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A Critical Reflection on Visiting Aa Meetings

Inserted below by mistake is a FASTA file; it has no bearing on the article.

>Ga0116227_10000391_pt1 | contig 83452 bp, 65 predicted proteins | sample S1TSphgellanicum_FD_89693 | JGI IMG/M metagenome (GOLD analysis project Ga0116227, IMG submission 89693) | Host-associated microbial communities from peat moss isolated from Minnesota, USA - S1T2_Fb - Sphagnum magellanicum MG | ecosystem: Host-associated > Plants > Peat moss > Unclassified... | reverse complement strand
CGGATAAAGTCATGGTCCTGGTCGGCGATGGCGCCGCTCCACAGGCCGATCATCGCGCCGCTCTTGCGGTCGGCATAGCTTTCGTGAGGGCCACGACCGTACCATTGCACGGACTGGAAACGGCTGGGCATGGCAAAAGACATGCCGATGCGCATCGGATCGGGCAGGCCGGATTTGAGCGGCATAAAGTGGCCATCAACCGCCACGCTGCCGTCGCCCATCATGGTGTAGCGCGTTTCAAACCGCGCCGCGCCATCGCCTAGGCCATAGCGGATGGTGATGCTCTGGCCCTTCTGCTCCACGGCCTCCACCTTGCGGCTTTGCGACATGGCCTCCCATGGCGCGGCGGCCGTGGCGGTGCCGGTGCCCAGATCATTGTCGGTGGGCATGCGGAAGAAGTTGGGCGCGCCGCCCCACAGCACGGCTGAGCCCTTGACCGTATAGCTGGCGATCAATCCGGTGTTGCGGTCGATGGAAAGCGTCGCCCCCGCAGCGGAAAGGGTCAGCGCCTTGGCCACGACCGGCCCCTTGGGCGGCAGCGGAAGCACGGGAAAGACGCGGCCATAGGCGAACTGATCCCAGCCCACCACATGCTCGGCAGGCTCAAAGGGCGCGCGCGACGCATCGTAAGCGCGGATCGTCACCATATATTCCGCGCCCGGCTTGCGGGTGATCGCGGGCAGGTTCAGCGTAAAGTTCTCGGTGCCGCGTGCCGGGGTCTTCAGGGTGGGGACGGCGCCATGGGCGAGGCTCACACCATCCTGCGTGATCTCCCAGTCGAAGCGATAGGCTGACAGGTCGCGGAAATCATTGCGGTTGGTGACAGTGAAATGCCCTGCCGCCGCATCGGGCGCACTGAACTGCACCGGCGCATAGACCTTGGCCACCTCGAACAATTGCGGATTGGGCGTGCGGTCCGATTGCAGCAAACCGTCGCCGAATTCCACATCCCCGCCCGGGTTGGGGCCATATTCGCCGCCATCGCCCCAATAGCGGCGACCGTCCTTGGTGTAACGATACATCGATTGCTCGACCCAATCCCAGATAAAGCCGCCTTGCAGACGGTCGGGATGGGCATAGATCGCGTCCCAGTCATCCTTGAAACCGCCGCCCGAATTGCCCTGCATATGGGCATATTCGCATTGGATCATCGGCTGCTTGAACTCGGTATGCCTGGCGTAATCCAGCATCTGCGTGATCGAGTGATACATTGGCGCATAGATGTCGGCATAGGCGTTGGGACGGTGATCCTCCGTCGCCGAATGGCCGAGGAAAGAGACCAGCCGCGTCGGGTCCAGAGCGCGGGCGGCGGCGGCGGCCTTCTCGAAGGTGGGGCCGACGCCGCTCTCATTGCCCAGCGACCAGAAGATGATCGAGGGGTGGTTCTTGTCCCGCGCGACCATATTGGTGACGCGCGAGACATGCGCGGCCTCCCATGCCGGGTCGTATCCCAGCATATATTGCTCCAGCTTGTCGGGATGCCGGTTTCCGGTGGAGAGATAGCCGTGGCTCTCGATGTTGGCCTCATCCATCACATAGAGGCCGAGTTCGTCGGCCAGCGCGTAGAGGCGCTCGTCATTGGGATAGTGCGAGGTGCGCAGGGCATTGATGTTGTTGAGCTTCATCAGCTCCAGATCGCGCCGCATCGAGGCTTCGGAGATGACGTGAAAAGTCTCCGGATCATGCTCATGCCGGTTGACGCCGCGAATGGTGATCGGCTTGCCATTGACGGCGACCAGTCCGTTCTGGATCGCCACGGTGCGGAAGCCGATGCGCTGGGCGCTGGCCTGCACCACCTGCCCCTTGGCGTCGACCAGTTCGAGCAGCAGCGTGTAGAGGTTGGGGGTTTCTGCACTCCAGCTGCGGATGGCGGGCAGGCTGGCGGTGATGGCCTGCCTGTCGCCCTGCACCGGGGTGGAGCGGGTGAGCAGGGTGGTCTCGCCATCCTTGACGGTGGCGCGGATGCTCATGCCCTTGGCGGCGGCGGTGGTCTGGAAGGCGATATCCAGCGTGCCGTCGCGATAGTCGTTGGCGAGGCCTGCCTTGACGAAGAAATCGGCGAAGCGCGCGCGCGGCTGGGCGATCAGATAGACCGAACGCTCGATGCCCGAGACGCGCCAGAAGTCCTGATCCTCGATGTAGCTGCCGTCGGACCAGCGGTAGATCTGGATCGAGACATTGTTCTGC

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I went to three AA meetings to get a better and more personal understanding of how addiction affects people. The three meetings that I went to were AA Discussion in Costa Mesa on Friday, Pride + Program in Newport Beach on Friday, and Women’s Discussion in Costa Mesa on Friday. The meetings were all an hour long. All of the meetings that I attended were Discussion meetings. All of the meetings had a moderator/leader that helped guide the meeting. The meeting commenced with the moderator passing around a basket for that meeting’s rent. The first time this happened, I didn’t expect it so I felt bad about not being able to donate because of my lack of cash, so I made sure to bring at least a dollar to the future meetings. The moderator then had everyone go around and introduce themselves. Everyone stated introduced themselves using the “Hi, my name is ____, and I’m an alcoholic.” I had heard this phrase previously used in movies and shows, but I wasn’t aware that it was actually used in meetings so that was a bit of a surprise to me. After all the introductions had been done, the moderator then asked someone to read the 12 Big Book steps. Once the steps had all been read, people began to share their experiences.